Singapore for less than $25 a day


When in Singapore, you will quickly realize that travelling here on the cheap is not that easy. It’s not Thailand or Cambodia where you can spend $1-$3 on your accommodation and dine out for $3 (including alcoholic drinks). In fact, according to the Economist Intelligence Unit’s 2014 Worldwide Cost of Living survey, the island city of Singapore has been named the world’s most expensive city to live in. Singapore is the most expensive place in the world to buy clothes, relies heavily on imported goods and has an increasingly strong currency. However, as they say: “Impossible is nothing,” and I’m going to show you how to stay in Singapore for less than $25 a day.


Current currency in Singapore

1.00 USD = 1.27 SGD

25.00 USD = 31.73 SGD

Budget plan for Singapore

Here is the breakdown of the costs of one day in Singapore:

Eat and Drink for 10 SGD

Sleep for 18 SGD

Go around for 2 SGD

Go sighseeing for  0 SGD

Total: 30 SGD

Singapore food


The good news is that Singapore offers a lot of cheap meals so you can eat a lot without paying much, as long as you visit Hawker Centers. Hawker centres are open-air complexes housing many stalls that sell a variety of inexpensive Chinese food. One of the cheapest places in Singapore is Maxwell Hawker Center located at the edge of Chinatown. The place is open daily from 8 am to 10 pm. There are more than 100 different dishes served here, so get yourself ready for trying some fish soup (3 SGD), Thai pancakes (2 SGD), sweet conginee (2 SGD) or famous Indian roti prata (4 SGD). The quality is also unbeatable!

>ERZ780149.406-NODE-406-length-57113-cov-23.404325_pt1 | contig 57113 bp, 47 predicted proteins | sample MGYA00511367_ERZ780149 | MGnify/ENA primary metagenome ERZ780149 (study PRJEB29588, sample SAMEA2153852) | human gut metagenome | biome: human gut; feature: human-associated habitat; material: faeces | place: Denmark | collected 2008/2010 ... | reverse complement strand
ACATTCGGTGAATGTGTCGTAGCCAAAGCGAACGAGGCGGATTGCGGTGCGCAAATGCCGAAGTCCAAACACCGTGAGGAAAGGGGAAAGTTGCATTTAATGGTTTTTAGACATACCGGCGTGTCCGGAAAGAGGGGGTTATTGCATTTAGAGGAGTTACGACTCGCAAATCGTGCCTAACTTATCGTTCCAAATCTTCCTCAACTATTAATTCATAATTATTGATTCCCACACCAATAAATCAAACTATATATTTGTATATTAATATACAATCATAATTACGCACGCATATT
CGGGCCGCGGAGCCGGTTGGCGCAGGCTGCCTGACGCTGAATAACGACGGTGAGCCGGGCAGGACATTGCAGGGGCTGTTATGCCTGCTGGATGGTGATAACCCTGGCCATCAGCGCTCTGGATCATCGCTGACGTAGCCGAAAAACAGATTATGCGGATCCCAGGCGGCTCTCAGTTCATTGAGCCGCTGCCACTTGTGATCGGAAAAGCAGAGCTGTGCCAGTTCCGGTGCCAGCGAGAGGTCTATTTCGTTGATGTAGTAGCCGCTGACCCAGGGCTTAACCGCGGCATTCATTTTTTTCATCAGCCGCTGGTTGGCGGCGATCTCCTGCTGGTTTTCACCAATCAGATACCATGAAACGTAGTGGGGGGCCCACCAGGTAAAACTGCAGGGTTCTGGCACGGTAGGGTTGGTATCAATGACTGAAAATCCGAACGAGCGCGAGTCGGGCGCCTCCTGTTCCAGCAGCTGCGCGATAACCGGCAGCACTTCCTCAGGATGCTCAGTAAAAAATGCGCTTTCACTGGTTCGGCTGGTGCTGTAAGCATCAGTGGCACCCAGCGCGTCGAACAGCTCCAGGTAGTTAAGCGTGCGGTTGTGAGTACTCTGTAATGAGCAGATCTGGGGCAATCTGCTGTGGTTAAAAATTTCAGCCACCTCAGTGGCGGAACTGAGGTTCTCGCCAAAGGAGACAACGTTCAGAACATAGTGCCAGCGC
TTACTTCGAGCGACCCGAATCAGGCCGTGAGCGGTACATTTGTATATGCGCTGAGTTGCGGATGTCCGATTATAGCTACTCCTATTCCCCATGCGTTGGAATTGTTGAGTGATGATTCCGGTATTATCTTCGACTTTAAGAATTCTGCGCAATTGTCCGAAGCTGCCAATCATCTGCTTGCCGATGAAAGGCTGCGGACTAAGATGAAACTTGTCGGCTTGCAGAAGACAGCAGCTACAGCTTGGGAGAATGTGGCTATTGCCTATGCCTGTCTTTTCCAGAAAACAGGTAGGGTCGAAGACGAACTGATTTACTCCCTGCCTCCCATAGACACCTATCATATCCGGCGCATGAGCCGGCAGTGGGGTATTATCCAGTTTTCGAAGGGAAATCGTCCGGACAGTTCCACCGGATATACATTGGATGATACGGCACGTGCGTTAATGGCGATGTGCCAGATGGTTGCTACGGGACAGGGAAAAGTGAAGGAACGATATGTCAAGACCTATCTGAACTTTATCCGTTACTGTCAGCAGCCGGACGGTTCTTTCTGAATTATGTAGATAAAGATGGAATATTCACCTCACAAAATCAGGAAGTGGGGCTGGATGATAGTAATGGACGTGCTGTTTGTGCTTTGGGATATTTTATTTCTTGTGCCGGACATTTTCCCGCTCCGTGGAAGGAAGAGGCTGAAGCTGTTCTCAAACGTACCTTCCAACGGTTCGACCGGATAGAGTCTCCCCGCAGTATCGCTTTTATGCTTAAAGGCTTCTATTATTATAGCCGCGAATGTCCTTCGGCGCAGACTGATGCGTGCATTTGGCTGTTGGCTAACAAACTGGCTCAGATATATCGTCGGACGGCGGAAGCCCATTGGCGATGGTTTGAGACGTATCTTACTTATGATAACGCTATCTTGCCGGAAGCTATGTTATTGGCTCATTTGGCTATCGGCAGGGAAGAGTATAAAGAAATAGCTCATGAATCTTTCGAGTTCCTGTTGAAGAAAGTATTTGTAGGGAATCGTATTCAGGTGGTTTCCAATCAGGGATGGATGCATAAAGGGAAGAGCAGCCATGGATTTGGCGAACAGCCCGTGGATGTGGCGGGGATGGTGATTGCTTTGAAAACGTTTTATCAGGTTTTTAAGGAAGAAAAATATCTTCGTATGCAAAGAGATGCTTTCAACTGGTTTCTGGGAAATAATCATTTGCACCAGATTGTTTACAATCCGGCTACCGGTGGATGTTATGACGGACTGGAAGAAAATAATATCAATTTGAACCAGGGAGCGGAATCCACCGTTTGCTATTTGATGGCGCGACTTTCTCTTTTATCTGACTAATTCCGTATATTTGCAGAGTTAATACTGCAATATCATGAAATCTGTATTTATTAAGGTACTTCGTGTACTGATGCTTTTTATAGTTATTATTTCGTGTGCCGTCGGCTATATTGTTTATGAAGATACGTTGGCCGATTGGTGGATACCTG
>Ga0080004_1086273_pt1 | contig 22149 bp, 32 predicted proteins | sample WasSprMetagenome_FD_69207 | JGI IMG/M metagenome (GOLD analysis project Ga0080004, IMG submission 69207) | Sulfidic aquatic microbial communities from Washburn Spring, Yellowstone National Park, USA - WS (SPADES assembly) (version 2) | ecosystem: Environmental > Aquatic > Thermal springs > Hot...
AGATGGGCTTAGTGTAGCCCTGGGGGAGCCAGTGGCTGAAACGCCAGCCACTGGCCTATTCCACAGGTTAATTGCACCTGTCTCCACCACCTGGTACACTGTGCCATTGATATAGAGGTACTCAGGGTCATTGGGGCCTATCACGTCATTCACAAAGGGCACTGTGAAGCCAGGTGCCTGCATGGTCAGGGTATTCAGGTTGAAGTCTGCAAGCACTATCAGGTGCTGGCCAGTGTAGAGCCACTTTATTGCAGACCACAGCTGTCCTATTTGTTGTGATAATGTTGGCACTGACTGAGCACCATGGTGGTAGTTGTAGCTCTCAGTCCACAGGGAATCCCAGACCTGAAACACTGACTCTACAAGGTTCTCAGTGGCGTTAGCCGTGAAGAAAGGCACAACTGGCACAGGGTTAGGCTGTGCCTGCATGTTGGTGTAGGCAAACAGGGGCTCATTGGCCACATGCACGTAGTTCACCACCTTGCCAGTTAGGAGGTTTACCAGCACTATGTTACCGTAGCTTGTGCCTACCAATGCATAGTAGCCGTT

Singapore food


My recommendation is the Heritage Hostel for the sake of its cheap price and great location. Heritage Hostel is located in Chinatown, right opposite (literally) the Buddha Tooth Relic Temple and Museum and the Maxwell Hawker Center. As it is located in the middle of the tourist attraction, you are saving time and money to go to an attraction. It is a walking distance to nightlife hotspot such as Clarke Quay and Boat quay, Marina Bay Sands. If you book your room 2 months in advance, you will pay only 18 SGD a night (dorms).

The rooms are very nice, comfortable and secure. It has clean facilities with adequate-size dorm rooms. The girls in reception are very helpful with transport queries visitors have for city attractions. There is a good WiFi connection with handy laptops to use if you do not have one. It is helpful to use the storage space for luggage since many departure flights are late in the evening. The big plus is that it is near to Clarke Quay where everyone goes out to have fun.